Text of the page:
Bob Turley#1958 NYY1953-54 San Juan SenatorsSandy Koufax#1963 LAD1956-57 Caguas-Rio Piedras
Jim Lonborg1967 BOS1970-71 San JuanKoufax#1965 LAD 
Dennis McLain1968 DET1964-65Koufax#1966 LAD 
McLain1969 DETMayagüez IndiosBob Gibson1968 SLC1961-62 Santurce
Mike Cuéllar1969 BALVarious (1963-83)Gibson1970 SLCCrabbers
Vida Blue1971 OAK1984-85 AreciboFergie Jenkins1971 CHC1964-66 Caguas
   and Ponce Lions   
Jim Palmer1973 BAL1968-69 SanturceSteve  Carlton1972 PHI1965-67 Ponce
Palmer1975 BAL Carlton1977 PHI 
Palmer1976 BAL Carlton1980 PHI 
Pete Vuckovich1982 MLW1975-76 PonceCarlton1982 PHI 
LaMarr Hoyt1983 CWS1980-81 PonceMike Marshall1974 LAD1968-69 Mayagüez
Willie Hernández1984 DETVarious (1973-83)John Denny1983 PHI1974-75 Arecibo
David Cone1994 KCR1985-86 AreciboDwight Gooden1985 NYM1995-96 San Juan
  1986-87 PonceMark Davis1989 SDP1992-93 San Juan

#Koufax and Turley won it for both leagues. Sources: PRWL books and publications, and Baseball-Reference.

Marshall in the Minors, 1967 Detroit, and 1968-69 Mayagüez

Philadelphia signed Marshall as an amateur free agent on September 13, 1960, but he did not pitch in their minor league system until 1965. The Phillies sold him to Detroit on April 11, 1966. Marshall went 11-7 in 51 relief appearances for the 1966 Montgomery (Alabama) Rebels, managed by Wayne Blackburn, long-time Indios manager, along with Cal Ermer. Marshall’s 2.33 ERA and 1.27 WHIP were in 108 innings. Daryl Patterson and Tom Timmermann mostly started for Montgomery and were part of a deep minor-league pitching pool in Detroit’s system. «I was taking off-season college courses at Southern Illinois-University/Carbondale,» recalled Timmermann, who was 26. Timmerman finally made it to the majors in 1969, at age 29, following several fine winter seasons for the Caguas Criollos. Patterson surfaced on Detroit’s 1968 World Series championship ballclub and could start or relieve. «The competition for a spot with Detroit was intense, then,» recalled Patterson. «I later [1971-72] pitched for a PRWL championship team—Ponce Lions.» Twenty-eight-year-old third baseman Eddie Olivares, Brooklyn-born of Puerto Rican parents, played for Montgomery.

Marshall was promoted to Detroit in 1967 and was retroactively credited with ten saves in 37 games. He was 1-3 with a 1.98 ERA and 1.20 WHIP, recording 41 strikeouts to 20 outs. Yet Detroit demoted him to the 1968 Toledo Mud Hens (83-64), winners of the regular season title by a half-game over the Columbus Jets (82-64). Marshall, primarily a starter, made the 1968 International League (Triple-A) All-Star Team, going 15-9, with a 2.94 ERA and 1.15 WHIP. He started 28 of 31 games. In 211 innings, he fanned 190 and walked 52. Dick, «The Monster Radatz,» began and relieved for Toledo, who also featured Dick Drago (15-8) and Jim Rooker (14-8) in the rotation. Twenty-year-old prospect Les Cain went 7-5 in 13 starts, while Timmerman’s 35 games included seven starts.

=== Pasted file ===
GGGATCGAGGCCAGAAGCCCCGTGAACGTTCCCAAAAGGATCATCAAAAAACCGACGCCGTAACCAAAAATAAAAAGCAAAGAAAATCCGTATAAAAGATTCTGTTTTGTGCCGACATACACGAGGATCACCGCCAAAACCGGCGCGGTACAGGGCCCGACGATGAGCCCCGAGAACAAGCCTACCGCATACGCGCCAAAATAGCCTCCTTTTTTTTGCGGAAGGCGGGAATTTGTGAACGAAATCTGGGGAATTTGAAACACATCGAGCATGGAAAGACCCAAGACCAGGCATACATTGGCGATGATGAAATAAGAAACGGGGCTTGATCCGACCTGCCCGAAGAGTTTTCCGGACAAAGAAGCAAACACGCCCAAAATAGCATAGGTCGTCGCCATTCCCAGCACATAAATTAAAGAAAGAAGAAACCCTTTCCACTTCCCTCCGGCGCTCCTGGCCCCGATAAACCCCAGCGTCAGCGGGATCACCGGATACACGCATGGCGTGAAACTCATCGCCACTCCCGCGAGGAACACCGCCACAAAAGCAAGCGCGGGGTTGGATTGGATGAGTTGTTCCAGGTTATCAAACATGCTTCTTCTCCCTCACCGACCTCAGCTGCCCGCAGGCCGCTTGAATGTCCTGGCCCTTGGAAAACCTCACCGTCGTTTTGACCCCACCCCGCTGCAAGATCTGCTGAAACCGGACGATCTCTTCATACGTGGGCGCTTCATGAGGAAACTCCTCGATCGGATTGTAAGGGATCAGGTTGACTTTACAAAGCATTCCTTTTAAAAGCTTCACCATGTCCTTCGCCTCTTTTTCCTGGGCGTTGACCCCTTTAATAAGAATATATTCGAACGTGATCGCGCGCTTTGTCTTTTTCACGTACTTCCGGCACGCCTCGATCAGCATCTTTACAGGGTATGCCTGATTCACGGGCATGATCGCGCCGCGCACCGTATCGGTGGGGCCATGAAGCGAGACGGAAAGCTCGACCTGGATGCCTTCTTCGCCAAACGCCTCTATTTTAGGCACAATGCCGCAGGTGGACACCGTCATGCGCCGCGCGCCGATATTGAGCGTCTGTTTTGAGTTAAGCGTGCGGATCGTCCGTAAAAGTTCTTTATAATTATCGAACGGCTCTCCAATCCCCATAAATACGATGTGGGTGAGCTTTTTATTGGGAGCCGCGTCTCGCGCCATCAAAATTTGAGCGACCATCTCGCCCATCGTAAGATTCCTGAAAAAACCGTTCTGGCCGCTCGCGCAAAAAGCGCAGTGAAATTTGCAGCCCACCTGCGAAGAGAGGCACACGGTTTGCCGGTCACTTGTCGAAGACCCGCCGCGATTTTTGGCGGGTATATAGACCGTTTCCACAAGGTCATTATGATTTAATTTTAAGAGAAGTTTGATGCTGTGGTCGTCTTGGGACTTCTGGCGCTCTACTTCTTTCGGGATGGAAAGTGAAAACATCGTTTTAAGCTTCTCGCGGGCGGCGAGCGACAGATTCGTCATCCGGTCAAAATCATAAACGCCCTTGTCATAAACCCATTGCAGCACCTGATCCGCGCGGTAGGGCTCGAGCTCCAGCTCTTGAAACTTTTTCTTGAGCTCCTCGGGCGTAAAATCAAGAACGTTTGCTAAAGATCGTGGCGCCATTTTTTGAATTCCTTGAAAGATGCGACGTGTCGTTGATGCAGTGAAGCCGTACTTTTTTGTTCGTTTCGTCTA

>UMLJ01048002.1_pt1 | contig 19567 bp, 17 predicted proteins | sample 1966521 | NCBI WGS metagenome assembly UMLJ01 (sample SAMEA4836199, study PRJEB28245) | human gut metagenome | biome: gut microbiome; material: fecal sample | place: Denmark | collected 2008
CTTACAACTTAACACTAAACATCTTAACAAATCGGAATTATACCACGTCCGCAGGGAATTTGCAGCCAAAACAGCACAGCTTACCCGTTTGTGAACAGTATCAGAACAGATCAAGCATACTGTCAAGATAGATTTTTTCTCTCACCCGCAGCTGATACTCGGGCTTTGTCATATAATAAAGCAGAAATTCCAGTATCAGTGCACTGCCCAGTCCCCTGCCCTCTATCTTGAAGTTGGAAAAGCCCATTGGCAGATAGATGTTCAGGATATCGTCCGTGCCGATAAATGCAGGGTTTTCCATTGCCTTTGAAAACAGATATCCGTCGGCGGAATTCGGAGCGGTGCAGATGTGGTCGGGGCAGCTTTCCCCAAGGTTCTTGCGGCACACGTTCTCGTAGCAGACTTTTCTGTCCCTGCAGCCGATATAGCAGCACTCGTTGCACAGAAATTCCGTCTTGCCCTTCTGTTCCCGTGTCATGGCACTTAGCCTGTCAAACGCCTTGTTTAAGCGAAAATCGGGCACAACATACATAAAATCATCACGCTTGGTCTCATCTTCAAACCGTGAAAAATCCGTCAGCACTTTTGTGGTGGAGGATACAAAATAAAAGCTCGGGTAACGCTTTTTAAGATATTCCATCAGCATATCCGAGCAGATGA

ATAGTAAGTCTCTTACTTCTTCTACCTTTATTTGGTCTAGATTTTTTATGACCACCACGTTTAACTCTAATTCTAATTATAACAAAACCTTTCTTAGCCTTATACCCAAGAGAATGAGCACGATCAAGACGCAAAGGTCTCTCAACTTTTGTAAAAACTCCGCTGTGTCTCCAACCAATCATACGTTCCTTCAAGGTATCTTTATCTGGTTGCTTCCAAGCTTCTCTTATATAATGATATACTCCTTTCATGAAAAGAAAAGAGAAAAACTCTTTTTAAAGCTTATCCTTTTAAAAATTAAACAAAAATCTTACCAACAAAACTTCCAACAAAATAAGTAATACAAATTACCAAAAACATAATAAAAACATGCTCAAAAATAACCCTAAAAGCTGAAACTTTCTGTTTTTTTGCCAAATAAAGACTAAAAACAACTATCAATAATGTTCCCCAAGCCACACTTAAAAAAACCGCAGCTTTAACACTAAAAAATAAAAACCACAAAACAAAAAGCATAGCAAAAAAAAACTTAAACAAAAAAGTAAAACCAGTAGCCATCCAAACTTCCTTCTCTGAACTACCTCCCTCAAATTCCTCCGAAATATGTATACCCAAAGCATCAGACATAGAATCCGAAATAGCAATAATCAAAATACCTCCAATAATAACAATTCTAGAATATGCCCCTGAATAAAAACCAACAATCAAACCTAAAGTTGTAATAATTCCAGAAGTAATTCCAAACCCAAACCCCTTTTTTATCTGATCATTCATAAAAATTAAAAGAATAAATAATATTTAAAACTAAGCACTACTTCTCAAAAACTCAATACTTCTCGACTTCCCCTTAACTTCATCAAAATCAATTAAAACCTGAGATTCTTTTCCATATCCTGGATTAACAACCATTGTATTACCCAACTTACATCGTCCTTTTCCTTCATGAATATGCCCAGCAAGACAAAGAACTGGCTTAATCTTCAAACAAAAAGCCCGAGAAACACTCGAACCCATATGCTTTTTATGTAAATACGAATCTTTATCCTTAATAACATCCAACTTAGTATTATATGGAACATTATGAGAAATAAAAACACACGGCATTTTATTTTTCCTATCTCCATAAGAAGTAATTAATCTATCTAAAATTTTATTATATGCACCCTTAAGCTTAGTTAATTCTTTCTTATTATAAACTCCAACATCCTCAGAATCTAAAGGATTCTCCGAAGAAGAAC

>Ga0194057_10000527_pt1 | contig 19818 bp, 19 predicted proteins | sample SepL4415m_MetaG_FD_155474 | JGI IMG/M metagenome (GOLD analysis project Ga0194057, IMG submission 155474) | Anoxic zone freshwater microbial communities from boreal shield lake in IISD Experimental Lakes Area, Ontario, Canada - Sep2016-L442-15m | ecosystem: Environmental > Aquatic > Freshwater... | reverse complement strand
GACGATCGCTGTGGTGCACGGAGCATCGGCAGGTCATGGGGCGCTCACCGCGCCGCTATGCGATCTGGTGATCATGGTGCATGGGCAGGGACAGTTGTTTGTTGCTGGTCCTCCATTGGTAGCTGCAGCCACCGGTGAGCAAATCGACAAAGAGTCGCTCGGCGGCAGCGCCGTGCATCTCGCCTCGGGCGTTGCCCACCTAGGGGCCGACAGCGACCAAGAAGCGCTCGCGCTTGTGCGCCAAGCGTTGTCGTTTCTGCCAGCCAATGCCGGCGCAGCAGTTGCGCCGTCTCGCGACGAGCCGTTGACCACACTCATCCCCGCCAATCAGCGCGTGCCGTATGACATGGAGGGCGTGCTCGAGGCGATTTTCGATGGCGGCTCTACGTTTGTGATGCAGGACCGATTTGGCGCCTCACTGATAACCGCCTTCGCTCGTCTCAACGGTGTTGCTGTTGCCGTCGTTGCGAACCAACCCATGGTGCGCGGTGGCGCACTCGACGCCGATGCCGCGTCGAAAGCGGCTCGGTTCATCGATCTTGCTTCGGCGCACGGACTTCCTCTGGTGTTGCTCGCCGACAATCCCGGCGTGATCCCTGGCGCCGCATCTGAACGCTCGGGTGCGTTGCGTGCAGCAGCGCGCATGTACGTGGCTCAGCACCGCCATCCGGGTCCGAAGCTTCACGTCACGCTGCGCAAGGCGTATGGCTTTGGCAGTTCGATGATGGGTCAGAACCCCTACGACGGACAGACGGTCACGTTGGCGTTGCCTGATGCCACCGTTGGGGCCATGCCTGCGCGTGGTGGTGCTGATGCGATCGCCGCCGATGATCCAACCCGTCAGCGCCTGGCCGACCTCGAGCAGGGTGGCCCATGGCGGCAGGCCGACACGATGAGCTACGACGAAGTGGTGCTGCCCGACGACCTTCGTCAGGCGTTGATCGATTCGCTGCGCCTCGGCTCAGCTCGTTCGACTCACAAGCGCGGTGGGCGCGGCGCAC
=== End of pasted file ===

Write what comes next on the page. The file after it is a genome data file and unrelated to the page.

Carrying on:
Detroit sent Marshall to Mayagüez as a starter for skipper Wayne Blackburn. Marshall went 6-6, with a 3.06 ERA for the fifth-place Indios, with a 2.4 strikeout-to-walk ratio (63-26), in 103.1 innings. Blackburn opined that Marshall had a «solid work ethic,» albeit «his routine was completely different than other PRWL hurlers.» Ike Brown, Les Cain, and Ozzie Virgil Sr. were three of Marshall’s teammates. Brown was the last Negro Leaguer to play in the PRWL when he suited up for Mayagüez in 1968-69 and 1969-70. Santurce, led by 33-year-old rookie skipper Frank Robinson, won a franchise-best 49 games, per Table II. Sparky Anderson managed San Juan to a fourth-place finish, followed by an upset win over arch-rival Santurce in the best-of-seven semi-finals. «Santurce was loaded,» said Anderson. «They had the best club, with George Scott, Julio Gotay, Leo Cárdenas, Joe Foy, Elrod Hendricks, Paul Blair, Jim Palmer, Juan Pizarro, and Rubén Gómez…» Palmer (5-0, 2.79 ERA) was Santurce’s fourth starter, having missed half of the season due to shoulder issues, behind Pizarro (8-5, 1.93), Gómez (9-1, 2.05), and Wally Bunker (8-4. 2.06). Other league managers were: Rocky Bridges (Ponce), Luis «Tite» Arroyo (Caguas), and Vic Power (Arecibo).

Table II: PRWL 1968-69 Regular Season Standings and Most League Wins

Santurce Crabbers49-20.710Bill KelsoPonce10
Ponce Lions*43-25.6325.5Rubén GómezSanturce9